Many museums also offer night-time tours. These are more expensive to book, but you get the unique experience of exploring a museum at night as part of a much smaller tour group.
The Vatican Museums in Rome have late-night tours, which allow you to admire the ornate chapels and palaces without the crushing daytime crowds.
“The Tokyo Metropolitan Art Museum opens until 9pm on Fridays, and it’s a beautiful museum to visit at night. The crowds are much thinner after 7pm, and students get free entry to some of the exhibits after 5:30pm.” – Anne Sutherland-Smith from Japan Travel Planning
Visit During Extended Hours
Many well-known museums have extended hours on certain days as a way of spreading visitor traffic. Extended hours are popular with tourists, but you’ll find far fewer people the later it gets at most museums.
Easy Ways to Enhance Your Museum Experience
When you visit a museum for the first time, you’ll want to cram in as much as possible. The problem is, you’ll quickly end up tired and won’t actually appreciate any of the exhibits. Here are some easy and simple ways to enhance your museum experience.
Schedule in Breaks
Museum or gallery fatigue is the utter exhaustion you feel when taking in so much information at an exhibit. Your brain has to process a lot of information about all the different paintings, sculptures, and pieces, so you’ll tire quickly.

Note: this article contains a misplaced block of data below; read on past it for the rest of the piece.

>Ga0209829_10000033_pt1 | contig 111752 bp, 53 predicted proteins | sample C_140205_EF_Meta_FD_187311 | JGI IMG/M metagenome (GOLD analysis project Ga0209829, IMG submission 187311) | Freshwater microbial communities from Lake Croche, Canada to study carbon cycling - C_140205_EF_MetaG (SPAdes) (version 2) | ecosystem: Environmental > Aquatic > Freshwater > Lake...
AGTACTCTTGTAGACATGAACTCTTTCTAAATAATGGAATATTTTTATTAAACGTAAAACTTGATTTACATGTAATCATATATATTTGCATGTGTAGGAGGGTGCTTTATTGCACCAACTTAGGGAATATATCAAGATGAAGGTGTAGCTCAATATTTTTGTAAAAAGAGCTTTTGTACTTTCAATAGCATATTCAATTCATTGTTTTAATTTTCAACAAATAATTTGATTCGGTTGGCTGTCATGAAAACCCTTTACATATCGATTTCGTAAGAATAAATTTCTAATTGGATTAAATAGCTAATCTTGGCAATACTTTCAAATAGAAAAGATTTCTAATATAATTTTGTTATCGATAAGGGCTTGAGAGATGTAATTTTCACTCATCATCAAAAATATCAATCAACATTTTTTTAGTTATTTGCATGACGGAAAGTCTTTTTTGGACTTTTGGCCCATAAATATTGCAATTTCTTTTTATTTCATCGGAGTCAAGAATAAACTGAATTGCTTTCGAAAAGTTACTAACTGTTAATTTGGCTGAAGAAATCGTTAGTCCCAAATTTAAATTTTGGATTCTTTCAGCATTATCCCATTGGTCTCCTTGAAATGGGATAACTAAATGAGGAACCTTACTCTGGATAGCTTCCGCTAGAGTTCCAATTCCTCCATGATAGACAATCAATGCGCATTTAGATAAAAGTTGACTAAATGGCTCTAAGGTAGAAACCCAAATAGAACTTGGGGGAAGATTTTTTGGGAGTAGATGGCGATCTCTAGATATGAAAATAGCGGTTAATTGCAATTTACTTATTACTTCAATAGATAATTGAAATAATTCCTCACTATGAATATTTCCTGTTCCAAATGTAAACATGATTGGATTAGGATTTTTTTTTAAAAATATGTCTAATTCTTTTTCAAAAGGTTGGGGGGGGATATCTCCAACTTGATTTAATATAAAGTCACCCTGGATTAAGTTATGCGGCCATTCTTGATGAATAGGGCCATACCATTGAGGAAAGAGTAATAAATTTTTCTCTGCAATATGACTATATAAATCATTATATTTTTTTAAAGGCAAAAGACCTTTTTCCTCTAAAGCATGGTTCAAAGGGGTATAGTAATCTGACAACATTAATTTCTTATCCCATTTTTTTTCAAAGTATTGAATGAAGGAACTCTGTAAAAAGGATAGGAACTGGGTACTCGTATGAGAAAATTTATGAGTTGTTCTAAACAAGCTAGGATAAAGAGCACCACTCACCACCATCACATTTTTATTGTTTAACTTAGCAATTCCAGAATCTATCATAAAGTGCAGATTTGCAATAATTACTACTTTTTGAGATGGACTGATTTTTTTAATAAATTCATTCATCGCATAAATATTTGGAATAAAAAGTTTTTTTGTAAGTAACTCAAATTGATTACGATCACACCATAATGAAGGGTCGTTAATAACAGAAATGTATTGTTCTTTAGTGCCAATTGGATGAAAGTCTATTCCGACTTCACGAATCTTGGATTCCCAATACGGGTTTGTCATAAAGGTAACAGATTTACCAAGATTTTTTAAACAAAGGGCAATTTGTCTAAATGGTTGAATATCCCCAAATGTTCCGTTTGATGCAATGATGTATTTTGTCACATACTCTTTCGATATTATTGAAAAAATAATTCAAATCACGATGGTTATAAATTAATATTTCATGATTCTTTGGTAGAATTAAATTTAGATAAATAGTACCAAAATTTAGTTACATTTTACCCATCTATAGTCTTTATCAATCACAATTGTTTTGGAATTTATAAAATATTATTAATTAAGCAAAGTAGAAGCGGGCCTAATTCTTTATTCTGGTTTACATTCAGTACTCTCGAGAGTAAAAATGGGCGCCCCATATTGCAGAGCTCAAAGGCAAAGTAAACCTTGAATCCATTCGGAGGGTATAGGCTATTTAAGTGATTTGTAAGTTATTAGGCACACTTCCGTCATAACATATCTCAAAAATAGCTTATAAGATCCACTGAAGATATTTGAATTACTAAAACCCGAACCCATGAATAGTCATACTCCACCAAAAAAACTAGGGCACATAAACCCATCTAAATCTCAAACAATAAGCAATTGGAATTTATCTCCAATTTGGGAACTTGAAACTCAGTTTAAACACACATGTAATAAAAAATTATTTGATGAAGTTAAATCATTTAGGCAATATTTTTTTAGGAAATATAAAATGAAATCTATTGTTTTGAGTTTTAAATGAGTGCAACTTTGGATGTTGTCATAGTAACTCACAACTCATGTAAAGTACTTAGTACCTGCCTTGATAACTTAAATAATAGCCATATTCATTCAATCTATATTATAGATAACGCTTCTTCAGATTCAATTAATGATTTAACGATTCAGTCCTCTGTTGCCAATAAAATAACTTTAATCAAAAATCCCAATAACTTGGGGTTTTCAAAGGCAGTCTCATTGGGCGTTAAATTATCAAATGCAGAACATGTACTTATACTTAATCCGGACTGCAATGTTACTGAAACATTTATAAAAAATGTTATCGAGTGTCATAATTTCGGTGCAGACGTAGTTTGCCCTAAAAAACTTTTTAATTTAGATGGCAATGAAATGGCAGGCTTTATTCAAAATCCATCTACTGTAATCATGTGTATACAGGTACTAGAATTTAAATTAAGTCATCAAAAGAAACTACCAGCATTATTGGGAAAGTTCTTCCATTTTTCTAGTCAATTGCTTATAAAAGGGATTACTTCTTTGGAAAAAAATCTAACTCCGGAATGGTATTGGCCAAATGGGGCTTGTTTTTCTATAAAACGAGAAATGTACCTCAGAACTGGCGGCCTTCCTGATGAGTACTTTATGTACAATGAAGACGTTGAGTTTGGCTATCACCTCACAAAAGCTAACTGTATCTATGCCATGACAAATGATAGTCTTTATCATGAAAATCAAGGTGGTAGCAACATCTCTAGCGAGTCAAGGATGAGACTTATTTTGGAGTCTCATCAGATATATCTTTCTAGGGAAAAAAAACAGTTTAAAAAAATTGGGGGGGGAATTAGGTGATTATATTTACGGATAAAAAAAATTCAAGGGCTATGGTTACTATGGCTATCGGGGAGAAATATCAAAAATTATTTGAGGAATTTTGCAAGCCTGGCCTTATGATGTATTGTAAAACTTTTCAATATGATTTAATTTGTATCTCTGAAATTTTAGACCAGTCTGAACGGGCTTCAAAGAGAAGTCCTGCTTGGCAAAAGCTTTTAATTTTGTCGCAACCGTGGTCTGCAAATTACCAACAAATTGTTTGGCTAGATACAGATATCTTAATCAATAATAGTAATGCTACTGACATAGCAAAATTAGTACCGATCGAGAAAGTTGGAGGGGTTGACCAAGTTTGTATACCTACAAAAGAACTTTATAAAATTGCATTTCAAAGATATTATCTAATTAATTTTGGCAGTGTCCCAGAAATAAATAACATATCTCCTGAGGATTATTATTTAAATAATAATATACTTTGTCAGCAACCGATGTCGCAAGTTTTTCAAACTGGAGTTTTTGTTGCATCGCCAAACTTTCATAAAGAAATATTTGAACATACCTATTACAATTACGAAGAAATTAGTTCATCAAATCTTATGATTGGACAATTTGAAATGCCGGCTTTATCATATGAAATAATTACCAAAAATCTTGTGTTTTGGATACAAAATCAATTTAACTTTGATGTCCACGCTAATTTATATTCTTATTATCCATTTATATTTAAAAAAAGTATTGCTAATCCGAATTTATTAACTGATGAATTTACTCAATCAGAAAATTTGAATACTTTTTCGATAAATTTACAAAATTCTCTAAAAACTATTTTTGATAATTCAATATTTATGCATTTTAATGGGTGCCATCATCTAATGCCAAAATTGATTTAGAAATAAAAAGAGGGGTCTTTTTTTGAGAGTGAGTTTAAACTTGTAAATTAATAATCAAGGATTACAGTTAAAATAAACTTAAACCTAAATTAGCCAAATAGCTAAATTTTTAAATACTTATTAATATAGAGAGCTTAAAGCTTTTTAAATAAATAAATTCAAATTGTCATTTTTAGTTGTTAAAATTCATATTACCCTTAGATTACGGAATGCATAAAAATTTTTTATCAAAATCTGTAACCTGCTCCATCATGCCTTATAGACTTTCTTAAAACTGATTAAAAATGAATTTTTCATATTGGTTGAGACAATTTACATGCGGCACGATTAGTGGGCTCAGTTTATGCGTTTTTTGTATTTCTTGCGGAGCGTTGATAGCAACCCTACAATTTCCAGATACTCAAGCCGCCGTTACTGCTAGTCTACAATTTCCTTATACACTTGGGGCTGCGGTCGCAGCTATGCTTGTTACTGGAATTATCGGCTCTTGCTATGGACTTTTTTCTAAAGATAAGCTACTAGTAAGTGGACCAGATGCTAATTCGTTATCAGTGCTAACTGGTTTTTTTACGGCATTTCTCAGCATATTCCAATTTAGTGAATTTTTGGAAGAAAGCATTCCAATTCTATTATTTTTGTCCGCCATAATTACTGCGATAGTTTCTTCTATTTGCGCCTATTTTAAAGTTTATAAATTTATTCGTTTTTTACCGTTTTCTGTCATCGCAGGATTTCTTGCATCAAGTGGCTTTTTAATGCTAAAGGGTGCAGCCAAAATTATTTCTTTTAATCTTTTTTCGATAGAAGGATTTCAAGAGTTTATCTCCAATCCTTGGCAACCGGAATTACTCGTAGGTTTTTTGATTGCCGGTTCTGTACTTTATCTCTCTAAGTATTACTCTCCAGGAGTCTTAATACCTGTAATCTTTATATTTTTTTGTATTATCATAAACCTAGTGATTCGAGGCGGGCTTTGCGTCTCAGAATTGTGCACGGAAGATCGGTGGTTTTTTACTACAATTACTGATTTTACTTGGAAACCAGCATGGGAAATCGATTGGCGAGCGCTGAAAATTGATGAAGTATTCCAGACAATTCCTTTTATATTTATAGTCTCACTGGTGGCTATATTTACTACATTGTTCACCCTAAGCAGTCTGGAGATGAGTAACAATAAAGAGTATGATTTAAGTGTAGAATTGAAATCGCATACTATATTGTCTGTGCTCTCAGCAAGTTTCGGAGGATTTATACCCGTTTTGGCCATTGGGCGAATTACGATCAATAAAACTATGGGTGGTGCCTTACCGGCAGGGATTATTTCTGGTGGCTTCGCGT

To avoid museum fatigue, schedule regular breaks where you sit and stop looking at the exhibits for a few minutes. Have a drink and a snack, and avoid your phone to give your brain a much-needed info break.
Engage with Art on Your Own Terms
People appreciate art in different ways; there are no set rules for looking at exhibits. If you’re the type of person who likes to stand and ponder a painting for a while, do that. If you prefer a quick glance while you’re walking around, that’s fine, too.
You’ll enjoy your visit more if you engage with the art on your own terms and forget what other people are doing.
Explore the Different Forms of Art
We all tend to gravitate towards different forms of art, but you should try and explore the different forms of art in each exhibit.
For example, if you love looking at sculptures, take some time to look around the paintings or line drawings. There may also be interactive exhibits that can be a lot of fun.